The biggest question when thinking about potty training is by far, WHEN.
When to start? This is often a hot button that gets parents really riled up. So my goal today is to pull this apart, just to get some clarity.
While no one seems to agree on an exact age, it’s fairly unanimous that waiting until after 32 months can potentially cause bladder control problems. While studies are fine, I’d like to bring my own experience as a professional potty trainer who’s worked with thousands of parents to the table.
THE OLE “WAIT TILL THEY’RE READY”
The biggest catch phrase that warrants scrutiny is “Wait Till They’re Ready”. This phrase came about due to earlier practices of abusive potty training. The 1940s saw parents strapping 9 month old children down in order to produce and using soap suppositories to get poops on command. Um, yeah. So “wait till they’re ready” became the thing to do, meaning wait till they are capable.
Now developmentally capable, in my practice, usually comes within 20-30 months. I say usually because we are talking about human beings not machines, so nothing is law. There usually is a window of opportunity within these months.
Right around 36 months is when individuation begins. This is the psychological process in which your child realizes she’s different and separate from you. This is marked by pushing against you and limit testing. In my experience, this is when potty training nightmares usually occur. This is the age of power struggles. And this will be the first time your child literally holds the power.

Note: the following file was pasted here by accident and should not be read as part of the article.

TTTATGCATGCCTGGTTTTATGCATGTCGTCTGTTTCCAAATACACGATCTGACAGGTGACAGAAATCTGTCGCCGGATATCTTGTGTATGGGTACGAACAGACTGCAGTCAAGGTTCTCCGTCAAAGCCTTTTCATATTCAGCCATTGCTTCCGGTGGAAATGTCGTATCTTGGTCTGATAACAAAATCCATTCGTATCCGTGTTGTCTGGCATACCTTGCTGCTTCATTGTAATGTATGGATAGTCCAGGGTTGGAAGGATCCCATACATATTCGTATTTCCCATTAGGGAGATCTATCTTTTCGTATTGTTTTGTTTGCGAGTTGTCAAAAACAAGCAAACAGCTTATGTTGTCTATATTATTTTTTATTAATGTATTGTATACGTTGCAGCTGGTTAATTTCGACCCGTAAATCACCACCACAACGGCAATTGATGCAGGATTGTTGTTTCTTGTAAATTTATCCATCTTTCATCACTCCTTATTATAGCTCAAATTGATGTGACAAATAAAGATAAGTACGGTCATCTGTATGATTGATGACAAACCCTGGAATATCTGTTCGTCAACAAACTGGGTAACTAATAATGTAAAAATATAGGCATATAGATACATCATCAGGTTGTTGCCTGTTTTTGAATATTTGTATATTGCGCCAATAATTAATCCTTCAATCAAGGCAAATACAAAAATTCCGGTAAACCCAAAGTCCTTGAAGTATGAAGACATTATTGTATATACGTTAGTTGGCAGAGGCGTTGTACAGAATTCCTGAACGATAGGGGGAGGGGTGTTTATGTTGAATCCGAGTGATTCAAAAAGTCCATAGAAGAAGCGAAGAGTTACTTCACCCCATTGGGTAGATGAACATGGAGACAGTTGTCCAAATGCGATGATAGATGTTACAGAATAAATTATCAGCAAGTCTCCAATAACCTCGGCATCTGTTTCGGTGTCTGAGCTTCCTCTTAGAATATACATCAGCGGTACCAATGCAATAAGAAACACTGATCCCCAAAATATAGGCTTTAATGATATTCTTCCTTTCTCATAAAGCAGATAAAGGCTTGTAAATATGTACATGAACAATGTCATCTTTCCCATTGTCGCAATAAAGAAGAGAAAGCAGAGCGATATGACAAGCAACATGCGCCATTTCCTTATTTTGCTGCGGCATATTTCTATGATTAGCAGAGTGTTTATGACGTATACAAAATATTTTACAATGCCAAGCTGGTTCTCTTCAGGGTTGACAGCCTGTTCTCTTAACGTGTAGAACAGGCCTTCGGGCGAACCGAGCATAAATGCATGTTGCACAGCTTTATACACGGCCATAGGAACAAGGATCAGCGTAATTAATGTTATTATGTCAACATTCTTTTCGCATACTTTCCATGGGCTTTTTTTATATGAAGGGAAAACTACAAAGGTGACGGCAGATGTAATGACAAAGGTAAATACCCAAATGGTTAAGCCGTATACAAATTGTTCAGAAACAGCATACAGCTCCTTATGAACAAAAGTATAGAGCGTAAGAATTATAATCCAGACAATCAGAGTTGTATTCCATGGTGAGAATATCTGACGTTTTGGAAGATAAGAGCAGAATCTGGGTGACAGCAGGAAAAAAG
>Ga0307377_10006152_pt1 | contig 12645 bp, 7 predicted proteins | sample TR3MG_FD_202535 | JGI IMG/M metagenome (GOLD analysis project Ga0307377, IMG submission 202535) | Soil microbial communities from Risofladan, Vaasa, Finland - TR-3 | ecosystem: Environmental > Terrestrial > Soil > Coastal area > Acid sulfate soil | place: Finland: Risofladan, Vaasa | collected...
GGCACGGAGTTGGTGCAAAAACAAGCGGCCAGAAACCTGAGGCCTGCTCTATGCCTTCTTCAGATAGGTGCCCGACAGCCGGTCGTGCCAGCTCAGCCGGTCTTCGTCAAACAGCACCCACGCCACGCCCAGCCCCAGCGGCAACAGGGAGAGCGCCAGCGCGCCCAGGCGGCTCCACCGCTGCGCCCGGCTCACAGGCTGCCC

WHAT DOES READY LOOK LIKE, ANYWAY???
When parents come to me, usually this phrase, Wait Till They’re Ready comes up. And I ask, “Okay. What does ready LOOK like to you?” And this is when I get a blank stare. “Um..I.. well, I guess she’ll tell us.” Certainly, some children will up and tell you but this is rare. I find the signs of readiness are subtle.
Interest in the toilet MAY be a sign of readiness. Staying dry during nap and bedtime MAY be a sign of readiness. However, I look more towards other markers.
- Is your child CAPABLE of potty training?
- Well, can your child ask for food when hungry?
- Can your child ask for fluids when thirsty?
- Can your child throw a tantrum? Don’t laugh.
All of these are markers that you child is aware of a FEELING and can ACT upon those feelings.
THAT CHILD IS READY TO POTTY TRAIN.
There are as many potty training stories as there are children. My goal here is not to say a parent is wrong or right, no matter when they start potty training. My goal here is to shed some light on a murky topic. Waiting Till They Are Ready has brought much more bad than good to my practice. I’ve worked with kids who’ve gotten kicked out of Kindergarten for not being potty trained properly. I’ve worked with chronic bed-wetters and kids who aren’t allowed to move up into preschool. That’s just yucky.
Some kids may never be “ready” but like any other transition, it’s up to us, the parents to guide them and teach them. I find this teaching and guiding goes much smoother when we use that developmental window of opportunity.